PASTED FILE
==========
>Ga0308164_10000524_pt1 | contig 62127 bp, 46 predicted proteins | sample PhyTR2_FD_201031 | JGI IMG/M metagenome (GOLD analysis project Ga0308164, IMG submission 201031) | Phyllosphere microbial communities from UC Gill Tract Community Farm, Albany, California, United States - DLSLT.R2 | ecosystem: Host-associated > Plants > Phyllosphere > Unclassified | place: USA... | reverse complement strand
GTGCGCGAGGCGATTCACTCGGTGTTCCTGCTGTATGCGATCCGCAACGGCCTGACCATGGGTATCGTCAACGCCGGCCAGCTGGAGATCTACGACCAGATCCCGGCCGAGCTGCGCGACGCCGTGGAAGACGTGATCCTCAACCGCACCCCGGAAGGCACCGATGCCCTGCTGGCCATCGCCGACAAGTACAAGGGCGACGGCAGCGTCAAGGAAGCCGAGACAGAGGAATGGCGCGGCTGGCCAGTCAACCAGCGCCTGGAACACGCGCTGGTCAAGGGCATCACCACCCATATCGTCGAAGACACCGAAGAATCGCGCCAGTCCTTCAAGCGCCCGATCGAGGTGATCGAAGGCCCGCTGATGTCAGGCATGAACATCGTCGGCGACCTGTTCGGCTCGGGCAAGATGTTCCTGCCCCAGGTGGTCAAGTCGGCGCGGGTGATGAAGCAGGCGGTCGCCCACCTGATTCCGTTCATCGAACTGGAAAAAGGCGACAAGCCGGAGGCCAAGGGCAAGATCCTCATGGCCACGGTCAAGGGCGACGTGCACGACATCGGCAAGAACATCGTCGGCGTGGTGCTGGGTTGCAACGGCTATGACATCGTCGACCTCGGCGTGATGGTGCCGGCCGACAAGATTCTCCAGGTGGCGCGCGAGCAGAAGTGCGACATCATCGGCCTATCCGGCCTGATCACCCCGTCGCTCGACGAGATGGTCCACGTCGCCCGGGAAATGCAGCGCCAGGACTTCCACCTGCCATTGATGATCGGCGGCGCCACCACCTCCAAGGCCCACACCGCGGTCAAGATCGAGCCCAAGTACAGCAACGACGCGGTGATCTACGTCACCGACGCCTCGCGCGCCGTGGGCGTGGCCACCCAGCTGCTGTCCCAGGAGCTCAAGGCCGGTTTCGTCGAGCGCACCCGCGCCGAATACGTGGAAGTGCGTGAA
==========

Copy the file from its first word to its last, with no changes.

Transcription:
>Ga0308164_10000524_pt1 | contig 62127 bp, 46 predicted proteins | sample PhyTR2_FD_201031 | JGI IMG/M metagenome (GOLD analysis project Ga0308164, IMG submission 201031) | Phyllosphere microbial communities from UC Gill Tract Community Farm, Albany, California, United States - DLSLT.R2 | ecosystem: Host-associated > Plants > Phyllosphere > Unclassified | place: USA... | reverse complement strand
GTGCGCGAGGCGATTCACTCGGTGTTCCTGCTGTATGCGATCCGCAACGGCCTGACCATGGGTATCGTCAACGCCGGCCAGCTGGAGATCTACGACCAGATCCCGGCCGAGCTGCGCGACGCCGTGGAAGACGTGATCCTCAACCGCACCCCGGAAGGCACCGATGCCCTGCTGGCCATCGCCGACAAGTACAAGGGCGACGGCAGCGTCAAGGAAGCCGAGACAGAGGAATGGCGCGGCTGGCCAGTCAACCAGCGCCTGGAACACGCGCTGGTCAAGGGCATCACCACCCATATCGTCGAAGACACCGAAGAATCGCGCCAGTCCTTCAAGCGCCCGATCGAGGTGATCGAAGGCCCGCTGATGTCAGGCATGAACATCGTCGGCGACCTGTTCGGCTCGGGCAAGATGTTCCTGCCCCAGGTGGTCAAGTCGGCGCGGGTGATGAAGCAGGCGGTCGCCCACCTGATTCCGTTCATCGAACTGGAAAAAGGCGACAAGCCGGAGGCCAAGGGCAAGATCCTCATGGCCACGGTCAAGGGCGACGTGCACGACATCGGCAAGAACATCGTCGGCGTGGTGCTGGGTTGCAACGGCTATGACATCGTCGACCTCGGCGTGATGGTGCCGGCCGACAAGATTCTCCAGGTGGCGCGCGAGCAGAAGTGCGACATCATCGGCCTATCCGGCCTGATCACCCCGTCGCTCGACGAGATGGTCCACGTCGCCCGGGAAATGCAGCGCCAGGACTTCCACCTGCCATTGATGATCGGCGGCGCCACCACCTCCAAGGCCCACACCGCGGTCAAGATCGAGCCCAAGTACAGCAACGACGCGGTGATCTACGTCACCGACGCCTCGCGCGCCGTGGGCGTGGCCACCCAGCTGCTGTCCCAGGAGCTCAAGGCCGGTTTCGTCGAGCGCACCCGCGCCGAATACGTGGAAGTGCGTGAA